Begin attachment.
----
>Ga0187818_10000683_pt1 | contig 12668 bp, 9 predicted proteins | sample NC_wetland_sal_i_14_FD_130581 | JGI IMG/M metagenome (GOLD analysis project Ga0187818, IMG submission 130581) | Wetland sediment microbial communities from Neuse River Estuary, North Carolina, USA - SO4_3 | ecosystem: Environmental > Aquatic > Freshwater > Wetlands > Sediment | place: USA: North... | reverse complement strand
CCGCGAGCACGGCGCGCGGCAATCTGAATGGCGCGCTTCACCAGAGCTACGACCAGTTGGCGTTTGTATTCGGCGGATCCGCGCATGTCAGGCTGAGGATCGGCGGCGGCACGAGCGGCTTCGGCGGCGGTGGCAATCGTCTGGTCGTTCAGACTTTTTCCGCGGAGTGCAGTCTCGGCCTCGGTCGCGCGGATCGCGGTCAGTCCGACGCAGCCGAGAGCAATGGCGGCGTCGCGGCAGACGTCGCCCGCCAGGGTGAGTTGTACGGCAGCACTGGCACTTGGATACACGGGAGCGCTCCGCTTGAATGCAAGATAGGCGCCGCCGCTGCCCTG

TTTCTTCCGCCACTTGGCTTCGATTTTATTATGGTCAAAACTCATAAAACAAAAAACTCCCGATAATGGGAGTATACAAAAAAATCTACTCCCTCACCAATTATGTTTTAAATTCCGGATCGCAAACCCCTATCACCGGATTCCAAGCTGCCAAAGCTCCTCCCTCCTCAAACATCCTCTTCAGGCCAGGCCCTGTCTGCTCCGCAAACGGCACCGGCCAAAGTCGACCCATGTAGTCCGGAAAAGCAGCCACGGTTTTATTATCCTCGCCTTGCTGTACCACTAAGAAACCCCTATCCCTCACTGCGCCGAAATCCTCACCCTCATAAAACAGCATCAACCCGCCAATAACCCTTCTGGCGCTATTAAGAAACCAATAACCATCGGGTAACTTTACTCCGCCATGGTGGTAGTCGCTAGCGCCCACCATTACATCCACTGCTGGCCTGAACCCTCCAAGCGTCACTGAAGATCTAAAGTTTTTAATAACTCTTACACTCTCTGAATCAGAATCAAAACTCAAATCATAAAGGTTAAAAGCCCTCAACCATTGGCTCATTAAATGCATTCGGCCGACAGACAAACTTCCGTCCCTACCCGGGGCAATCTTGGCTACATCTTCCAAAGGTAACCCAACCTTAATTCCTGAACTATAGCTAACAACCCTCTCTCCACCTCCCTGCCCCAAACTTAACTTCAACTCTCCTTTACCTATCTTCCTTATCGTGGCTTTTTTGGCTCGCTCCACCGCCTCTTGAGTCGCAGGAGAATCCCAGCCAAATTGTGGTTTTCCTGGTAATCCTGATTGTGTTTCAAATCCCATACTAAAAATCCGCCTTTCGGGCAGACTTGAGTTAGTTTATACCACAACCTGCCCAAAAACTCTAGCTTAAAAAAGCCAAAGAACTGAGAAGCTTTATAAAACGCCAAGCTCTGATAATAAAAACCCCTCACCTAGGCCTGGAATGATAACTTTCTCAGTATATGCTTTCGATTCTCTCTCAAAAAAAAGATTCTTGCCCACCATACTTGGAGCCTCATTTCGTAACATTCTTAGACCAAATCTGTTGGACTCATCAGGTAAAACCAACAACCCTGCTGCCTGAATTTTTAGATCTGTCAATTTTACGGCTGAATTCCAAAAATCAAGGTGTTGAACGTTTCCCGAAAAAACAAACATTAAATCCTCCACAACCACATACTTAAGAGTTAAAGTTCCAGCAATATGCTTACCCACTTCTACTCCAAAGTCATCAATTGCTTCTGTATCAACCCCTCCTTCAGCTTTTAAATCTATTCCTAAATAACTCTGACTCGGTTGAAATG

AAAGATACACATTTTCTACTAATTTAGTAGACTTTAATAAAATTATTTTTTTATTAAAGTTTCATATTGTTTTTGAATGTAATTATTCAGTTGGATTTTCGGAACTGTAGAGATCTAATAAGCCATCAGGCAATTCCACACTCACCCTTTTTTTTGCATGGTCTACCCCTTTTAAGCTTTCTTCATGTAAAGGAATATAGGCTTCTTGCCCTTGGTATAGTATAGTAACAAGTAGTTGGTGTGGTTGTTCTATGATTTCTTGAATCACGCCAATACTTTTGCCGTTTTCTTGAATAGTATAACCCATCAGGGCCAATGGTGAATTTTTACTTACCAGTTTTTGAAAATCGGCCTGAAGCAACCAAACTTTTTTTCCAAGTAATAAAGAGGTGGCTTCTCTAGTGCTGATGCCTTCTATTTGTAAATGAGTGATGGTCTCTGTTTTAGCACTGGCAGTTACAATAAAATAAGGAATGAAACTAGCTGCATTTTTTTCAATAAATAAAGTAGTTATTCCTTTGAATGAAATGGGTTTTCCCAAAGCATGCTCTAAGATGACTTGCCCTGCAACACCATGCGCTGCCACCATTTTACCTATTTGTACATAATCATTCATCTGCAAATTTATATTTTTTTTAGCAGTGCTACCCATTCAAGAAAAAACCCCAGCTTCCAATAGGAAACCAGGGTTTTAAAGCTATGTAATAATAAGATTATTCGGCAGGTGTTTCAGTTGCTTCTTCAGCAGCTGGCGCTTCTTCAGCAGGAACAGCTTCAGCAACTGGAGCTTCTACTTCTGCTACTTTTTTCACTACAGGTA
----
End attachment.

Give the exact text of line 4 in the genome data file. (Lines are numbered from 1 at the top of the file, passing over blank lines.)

AAAGATACACATTTTCTACTAATTTAGTAGACTTTAATAAAATTATTTTTTTATTAAAGTTTCATATTGTTTTTGAATGTAATTATTCAGTTGGATTTTCGGAACTGTAGAGATCTAATAAGCCATCAGGCAATTCCACACTCACCCTTTTTTTTGCATGGTCTACCCCTTTTAAGCTTTCTTCATGTAAAGGAATATAGGCTTCTTGCCCTTGGTATAGTATAGTAACAAGTAGTTGGTGTGGTTGTTCTATGATTTCTTGAATCACGCCAATACTTTTGCCGTTTTCTTGAATAGTATAACCCATCAGGGCCAATGGTGAATTTTTACTTACCAGTTTTTGAAAATCGGCCTGAAGCAACCAAACTTTTTTTCCAAGTAATAAAGAGGTGGCTTCTCTAGTGCTGATGCCTTCTATTTGTAAATGAGTGATGGTCTCTGTTTTAGCACTGGCAGTTACAATAAAATAAGGAATGAAACTAGCTGCATTTTTTTCAATAAATAAAGTAGTTATTCCTTTGAATGAAATGGGTTTTCCCAAAGCATGCTCTAAGATGACTTGCCCTGCAACACCATGCGCTGCCACCATTTTACCTATTTGTACATAATCATTCATCTGCAAATTTATATTTTTTTTAGCAGTGCTACCCATTCAAGAAAAAACCCCAGCTTCCAATAGGAAACCAGGGTTTTAAAGCTATGTAATAATAAGATTATTCGGCAGGTGTTTCAGTTGCTTCTTCAGCAGCTGGCGCTTCTTCAGCAGGAACAGCTTCAGCAACTGGAGCTTCTACTTCTGCTACTTTTTTCACTACAGGTA